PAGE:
by Kathy Ross

Spring is here and we are spending more time at home. Let’s take these challenging times and turn them into a unique and productive opportunity to make a healthier world in our own landscapes for our birds, pollinators, wildlife and the environment.

Three very bird friendly and valuable things you can do in your own landscapes to help our birds and our environment, as well as save on personal resources:

  • Plant native plants.
  • Minimize use of herbicides, pesticides and chemical fertilizers.
  • Think less lawn. If you do have a lawn, mow less often or not at all.


“From window boxes to the most spacious of landscapes, the plants you grow around you can make a difference for birds. Mounting evidence shows that, native plants support more insect food than non-native plants. And by using native instead of non-native fruiting shrubs, you can give birds natural food without having them spread invasive species across the landscape. (Most noxious weeds started in some one’s yard or garden. Locally buckthorn, hawkweed and knapweed come to mind.) Overall, we encourage people to reduce the amount of grass and nonnative species planted in a yard.” Cornell Lab of Ornithology

In NW Montana, we have the privilege of intact, healthy, native forests and park areas around us.  We have the unique opportunity to improve our own landscapes make them more connected, native habitat corridors that our birds and wildlife need. Together, we can link our landscapes to a healthy, diverse protected ecosystem like Glacier National Park and we can really make a difference. Something to sing about, especially for the thrushes, chickadees, finches – and all our feathered friends that call our area home.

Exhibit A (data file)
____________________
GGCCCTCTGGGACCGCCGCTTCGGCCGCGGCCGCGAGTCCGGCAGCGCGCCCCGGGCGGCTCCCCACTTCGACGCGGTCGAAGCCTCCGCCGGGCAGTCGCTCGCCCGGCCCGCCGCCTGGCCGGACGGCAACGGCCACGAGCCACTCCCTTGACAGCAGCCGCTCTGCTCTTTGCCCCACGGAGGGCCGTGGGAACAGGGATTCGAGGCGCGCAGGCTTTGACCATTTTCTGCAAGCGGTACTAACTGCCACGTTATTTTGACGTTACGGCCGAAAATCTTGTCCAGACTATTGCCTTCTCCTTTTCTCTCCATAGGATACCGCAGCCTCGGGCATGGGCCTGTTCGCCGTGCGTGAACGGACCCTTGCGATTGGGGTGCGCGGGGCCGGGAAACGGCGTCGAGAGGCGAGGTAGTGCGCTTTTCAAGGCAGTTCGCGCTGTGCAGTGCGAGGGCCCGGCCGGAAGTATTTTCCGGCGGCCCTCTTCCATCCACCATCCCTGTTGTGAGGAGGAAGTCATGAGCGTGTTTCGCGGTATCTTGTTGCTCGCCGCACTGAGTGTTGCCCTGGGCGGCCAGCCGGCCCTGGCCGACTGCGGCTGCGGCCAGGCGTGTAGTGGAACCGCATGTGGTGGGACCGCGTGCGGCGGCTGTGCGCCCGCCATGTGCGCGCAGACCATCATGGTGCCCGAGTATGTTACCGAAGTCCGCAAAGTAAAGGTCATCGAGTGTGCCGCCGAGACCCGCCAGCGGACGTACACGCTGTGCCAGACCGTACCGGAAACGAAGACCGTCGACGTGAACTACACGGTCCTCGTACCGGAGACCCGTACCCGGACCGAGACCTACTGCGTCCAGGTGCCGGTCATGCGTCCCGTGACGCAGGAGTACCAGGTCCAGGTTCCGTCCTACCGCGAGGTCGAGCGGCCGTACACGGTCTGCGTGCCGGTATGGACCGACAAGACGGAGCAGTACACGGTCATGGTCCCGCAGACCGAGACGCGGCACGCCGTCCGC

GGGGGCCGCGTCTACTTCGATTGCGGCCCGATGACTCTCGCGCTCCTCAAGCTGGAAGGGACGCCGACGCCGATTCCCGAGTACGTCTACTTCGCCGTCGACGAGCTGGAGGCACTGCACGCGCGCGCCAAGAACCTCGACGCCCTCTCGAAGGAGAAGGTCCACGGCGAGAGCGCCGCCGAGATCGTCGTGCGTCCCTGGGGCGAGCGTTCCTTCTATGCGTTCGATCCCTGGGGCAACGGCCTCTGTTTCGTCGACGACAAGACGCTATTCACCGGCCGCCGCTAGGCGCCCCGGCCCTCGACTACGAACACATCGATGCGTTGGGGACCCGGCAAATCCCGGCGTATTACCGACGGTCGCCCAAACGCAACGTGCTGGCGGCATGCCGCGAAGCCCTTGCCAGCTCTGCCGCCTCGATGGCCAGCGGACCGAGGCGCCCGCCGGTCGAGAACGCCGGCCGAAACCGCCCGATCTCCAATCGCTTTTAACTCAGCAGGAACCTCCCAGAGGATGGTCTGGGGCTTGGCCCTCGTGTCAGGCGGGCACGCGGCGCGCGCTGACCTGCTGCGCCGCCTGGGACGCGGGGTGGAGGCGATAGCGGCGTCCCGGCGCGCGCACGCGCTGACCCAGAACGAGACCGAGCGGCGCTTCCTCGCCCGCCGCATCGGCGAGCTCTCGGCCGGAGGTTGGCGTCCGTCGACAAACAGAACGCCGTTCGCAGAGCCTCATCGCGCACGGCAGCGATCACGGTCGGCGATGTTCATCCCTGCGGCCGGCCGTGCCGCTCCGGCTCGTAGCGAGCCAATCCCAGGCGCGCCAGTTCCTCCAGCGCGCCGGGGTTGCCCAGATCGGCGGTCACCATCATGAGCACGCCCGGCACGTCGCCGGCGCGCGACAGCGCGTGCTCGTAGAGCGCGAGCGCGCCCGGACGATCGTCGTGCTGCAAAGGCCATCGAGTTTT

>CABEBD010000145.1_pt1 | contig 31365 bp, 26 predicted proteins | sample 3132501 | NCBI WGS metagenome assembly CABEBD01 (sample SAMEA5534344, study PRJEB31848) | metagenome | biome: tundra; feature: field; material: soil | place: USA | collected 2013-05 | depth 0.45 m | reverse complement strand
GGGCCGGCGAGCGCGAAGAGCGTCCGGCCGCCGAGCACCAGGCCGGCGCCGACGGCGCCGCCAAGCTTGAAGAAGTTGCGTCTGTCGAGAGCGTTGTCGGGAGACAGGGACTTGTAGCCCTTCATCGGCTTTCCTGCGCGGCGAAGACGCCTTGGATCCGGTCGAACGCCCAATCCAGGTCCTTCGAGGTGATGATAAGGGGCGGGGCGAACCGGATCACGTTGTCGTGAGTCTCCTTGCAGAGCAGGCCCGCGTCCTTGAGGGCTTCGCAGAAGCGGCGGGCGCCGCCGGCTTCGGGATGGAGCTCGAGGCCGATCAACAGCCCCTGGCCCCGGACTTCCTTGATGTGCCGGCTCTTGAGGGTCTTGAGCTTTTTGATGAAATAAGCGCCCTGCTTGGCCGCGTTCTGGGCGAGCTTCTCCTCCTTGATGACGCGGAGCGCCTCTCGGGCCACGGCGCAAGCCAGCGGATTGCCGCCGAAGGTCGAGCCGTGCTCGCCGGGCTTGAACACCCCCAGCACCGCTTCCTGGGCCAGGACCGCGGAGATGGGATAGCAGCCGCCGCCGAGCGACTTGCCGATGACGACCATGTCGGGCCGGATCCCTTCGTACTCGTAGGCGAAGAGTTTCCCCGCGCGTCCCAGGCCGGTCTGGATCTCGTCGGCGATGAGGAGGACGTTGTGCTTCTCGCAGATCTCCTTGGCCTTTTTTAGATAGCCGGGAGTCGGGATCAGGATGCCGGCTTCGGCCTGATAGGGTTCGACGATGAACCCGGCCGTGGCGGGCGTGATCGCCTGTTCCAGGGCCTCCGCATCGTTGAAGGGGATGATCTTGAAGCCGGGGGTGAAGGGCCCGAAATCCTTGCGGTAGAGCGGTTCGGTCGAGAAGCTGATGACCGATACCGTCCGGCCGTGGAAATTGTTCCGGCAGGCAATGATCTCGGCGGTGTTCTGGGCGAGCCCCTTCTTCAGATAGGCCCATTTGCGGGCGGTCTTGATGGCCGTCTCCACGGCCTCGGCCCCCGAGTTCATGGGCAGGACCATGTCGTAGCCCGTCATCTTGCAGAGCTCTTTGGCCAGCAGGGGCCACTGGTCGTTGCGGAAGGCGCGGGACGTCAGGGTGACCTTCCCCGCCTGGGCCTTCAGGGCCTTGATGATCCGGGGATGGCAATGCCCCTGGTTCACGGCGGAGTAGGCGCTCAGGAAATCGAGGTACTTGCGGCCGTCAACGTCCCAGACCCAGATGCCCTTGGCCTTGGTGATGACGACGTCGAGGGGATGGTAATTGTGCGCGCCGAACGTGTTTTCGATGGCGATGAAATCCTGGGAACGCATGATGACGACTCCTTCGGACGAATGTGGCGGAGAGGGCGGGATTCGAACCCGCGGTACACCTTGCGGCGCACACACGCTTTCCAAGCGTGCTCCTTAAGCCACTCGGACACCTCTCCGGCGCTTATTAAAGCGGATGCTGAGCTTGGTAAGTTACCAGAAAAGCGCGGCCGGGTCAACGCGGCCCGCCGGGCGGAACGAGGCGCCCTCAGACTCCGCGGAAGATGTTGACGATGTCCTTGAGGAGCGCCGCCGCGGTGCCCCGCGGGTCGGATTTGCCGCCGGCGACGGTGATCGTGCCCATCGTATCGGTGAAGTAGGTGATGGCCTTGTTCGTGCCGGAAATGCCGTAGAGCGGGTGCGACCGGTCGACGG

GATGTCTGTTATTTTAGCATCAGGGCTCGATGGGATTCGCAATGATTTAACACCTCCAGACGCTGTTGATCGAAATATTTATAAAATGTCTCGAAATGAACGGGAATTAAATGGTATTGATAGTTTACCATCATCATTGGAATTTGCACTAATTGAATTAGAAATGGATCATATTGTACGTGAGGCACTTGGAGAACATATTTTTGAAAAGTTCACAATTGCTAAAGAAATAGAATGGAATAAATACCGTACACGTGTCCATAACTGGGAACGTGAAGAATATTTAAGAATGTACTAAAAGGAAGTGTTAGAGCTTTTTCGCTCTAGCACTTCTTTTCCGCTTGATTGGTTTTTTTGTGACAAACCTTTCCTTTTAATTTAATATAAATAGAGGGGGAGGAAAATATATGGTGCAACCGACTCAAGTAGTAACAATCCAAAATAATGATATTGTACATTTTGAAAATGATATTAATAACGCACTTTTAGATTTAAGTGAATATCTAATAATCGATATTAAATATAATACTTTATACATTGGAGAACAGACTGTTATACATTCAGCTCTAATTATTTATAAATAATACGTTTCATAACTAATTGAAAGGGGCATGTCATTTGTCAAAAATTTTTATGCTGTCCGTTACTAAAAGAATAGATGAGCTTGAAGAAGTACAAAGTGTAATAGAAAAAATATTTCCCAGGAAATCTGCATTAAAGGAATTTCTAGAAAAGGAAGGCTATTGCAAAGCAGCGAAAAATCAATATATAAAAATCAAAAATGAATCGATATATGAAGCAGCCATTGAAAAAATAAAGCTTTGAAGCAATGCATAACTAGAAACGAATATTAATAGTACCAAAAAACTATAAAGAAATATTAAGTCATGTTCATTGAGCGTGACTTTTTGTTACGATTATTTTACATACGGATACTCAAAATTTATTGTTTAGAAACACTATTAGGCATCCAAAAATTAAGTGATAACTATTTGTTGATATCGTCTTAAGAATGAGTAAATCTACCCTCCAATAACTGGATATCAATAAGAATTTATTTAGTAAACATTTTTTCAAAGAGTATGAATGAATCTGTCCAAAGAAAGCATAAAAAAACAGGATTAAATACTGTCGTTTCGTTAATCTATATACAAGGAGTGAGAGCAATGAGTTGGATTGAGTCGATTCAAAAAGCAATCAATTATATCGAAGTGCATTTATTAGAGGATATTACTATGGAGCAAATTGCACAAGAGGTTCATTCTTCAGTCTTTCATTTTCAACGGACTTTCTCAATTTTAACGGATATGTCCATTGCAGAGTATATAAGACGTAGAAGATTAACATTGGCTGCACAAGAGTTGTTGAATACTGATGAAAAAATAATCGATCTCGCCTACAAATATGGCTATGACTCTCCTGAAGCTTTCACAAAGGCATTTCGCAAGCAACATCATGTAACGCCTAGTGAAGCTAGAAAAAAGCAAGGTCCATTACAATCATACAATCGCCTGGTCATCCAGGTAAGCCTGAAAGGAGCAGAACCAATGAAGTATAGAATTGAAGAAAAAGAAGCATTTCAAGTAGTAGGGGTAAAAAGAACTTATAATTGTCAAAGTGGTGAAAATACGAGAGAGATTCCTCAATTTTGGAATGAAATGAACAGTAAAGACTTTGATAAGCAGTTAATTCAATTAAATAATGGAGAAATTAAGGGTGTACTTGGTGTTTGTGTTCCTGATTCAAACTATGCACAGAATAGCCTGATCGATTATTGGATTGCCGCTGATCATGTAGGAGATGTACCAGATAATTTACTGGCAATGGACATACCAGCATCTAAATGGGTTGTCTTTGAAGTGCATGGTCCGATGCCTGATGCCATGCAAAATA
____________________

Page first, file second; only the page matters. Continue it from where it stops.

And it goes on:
Once established, natives take less care, less water, and less or no chemicals. Remember the plants are there not just for decoration or a perfect unblemished look but as food for the insects that will feed the birds! Celebrate the bites out of leaves! If you prefer more manicured plants, most native plants can be pruned just like any ornamental plant in a garden. Start by adding a few natives into existing gardens or design an entire landscape with the subtle colors, textures and toughness of native plants. If you have property with established natives, collect seed from your wild areas of native plants and make your own wildflower mix!

Below is a short list of local Flathead Valley plants useful for home gardens and available at our local native plant nursery, Center for Native Plants, in Whitefish.

  • Chokecherry (Prunus virginiana)
  • Serviceberry 
  • Thimbleberry (Rubus parviflorus)
  • Blanket Flower (Gaillardia aristate)
  • Bee Balm (Monarda fistulosa)
  • Sulphur Buckwheat (Eriogonum umbellatum)
  • Engelmann’s Aster (Eucephalus engelmannii)